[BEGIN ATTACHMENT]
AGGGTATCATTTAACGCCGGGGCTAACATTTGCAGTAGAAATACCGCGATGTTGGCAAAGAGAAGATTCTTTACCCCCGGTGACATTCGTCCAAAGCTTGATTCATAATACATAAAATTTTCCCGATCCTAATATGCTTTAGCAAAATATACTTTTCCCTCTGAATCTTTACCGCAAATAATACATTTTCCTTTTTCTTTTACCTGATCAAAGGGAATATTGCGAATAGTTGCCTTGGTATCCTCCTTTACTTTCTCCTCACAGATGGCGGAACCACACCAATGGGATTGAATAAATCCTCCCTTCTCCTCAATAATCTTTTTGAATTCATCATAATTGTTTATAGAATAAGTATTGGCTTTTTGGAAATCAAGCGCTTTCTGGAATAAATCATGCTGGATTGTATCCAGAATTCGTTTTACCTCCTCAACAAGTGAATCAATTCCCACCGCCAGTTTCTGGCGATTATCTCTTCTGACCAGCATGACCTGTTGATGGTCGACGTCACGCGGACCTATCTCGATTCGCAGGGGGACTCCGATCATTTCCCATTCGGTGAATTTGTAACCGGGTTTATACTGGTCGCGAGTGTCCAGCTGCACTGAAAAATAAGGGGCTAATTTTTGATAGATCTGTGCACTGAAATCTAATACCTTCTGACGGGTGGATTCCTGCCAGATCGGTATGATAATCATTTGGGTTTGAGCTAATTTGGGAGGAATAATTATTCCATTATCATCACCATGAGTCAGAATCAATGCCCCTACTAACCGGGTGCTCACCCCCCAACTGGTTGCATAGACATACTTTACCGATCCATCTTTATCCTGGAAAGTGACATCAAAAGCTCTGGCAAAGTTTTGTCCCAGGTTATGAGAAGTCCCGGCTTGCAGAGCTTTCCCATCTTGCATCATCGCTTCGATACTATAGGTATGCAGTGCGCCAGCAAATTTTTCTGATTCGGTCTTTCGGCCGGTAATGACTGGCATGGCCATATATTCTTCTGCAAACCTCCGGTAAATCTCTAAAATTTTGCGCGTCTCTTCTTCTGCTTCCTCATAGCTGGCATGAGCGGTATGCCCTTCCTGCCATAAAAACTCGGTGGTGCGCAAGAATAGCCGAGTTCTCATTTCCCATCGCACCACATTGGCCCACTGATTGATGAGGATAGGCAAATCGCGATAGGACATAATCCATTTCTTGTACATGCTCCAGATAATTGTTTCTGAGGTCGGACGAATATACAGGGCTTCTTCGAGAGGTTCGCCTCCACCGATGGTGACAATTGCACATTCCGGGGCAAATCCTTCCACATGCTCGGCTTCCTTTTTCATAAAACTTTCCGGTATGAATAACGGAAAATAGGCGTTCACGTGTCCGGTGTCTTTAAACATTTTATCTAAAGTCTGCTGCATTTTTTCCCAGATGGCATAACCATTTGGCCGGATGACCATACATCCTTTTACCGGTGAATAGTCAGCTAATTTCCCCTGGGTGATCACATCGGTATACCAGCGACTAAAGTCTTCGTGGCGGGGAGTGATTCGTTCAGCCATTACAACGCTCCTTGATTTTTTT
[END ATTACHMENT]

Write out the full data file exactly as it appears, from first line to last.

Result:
AGGGTATCATTTAACGCCGGGGCTAACATTTGCAGTAGAAATACCGCGATGTTGGCAAAGAGAAGATTCTTTACCCCCGGTGACATTCGTCCAAAGCTTGATTCATAATACATAAAATTTTCCCGATCCTAATATGCTTTAGCAAAATATACTTTTCCCTCTGAATCTTTACCGCAAATAATACATTTTCCTTTTTCTTTTACCTGATCAAAGGGAATATTGCGAATAGTTGCCTTGGTATCCTCCTTTACTTTCTCCTCACAGATGGCGGAACCACACCAATGGGATTGAATAAATCCTCCCTTCTCCTCAATAATCTTTTTGAATTCATCATAATTGTTTATAGAATAAGTATTGGCTTTTTGGAAATCAAGCGCTTTCTGGAATAAATCATGCTGGATTGTATCCAGAATTCGTTTTACCTCCTCAACAAGTGAATCAATTCCCACCGCCAGTTTCTGGCGATTATCTCTTCTGACCAGCATGACCTGTTGATGGTCGACGTCACGCGGACCTATCTCGATTCGCAGGGGGACTCCGATCATTTCCCATTCGGTGAATTTGTAACCGGGTTTATACTGGTCGCGAGTGTCCAGCTGCACTGAAAAATAAGGGGCTAATTTTTGATAGATCTGTGCACTGAAATCTAATACCTTCTGACGGGTGGATTCCTGCCAGATCGGTATGATAATCATTTGGGTTTGAGCTAATTTGGGAGGAATAATTATTCCATTATCATCACCATGAGTCAGAATCAATGCCCCTACTAACCGGGTGCTCACCCCCCAACTGGTTGCATAGACATACTTTACCGATCCATCTTTATCCTGGAAAGTGACATCAAAAGCTCTGGCAAAGTTTTGTCCCAGGTTATGAGAAGTCCCGGCTTGCAGAGCTTTCCCATCTTGCATCATCGCTTCGATACTATAGGTATGCAGTGCGCCAGCAAATTTTTCTGATTCGGTCTTTCGGCCGGTAATGACTGGCATGGCCATATATTCTTCTGCAAACCTCCGGTAAATCTCTAAAATTTTGCGCGTCTCTTCTTCTGCTTCCTCATAGCTGGCATGAGCGGTATGCCCTTCCTGCCATAAAAACTCGGTGGTGCGCAAGAATAGCCGAGTTCTCATTTCCCATCGCACCACATTGGCCCACTGATTGATGAGGATAGGCAAATCGCGATAGGACATAATCCATTTCTTGTACATGCTCCAGATAATTGTTTCTGAGGTCGGACGAATATACAGGGCTTCTTCGAGAGGTTCGCCTCCACCGATGGTGACAATTGCACATTCCGGGGCAAATCCTTCCACATGCTCGGCTTCCTTTTTCATAAAACTTTCCGGTATGAATAACGGAAAATAGGCGTTCACGTGTCCGGTGTCTTTAAACATTTTATCTAAAGTCTGCTGCATTTTTTCCCAGATGGCATAACCATTTGGCCGGATGACCATACATCCTTTTACCGGTGAATAGTCAGCTAATTTCCCCTGGGTGATCACATCGGTATACCAGCGACTAAAGTCTTCGTGGCGGGGAGTGATTCGTTCAGCCATTACAACGCTCCTTGATTTTTTT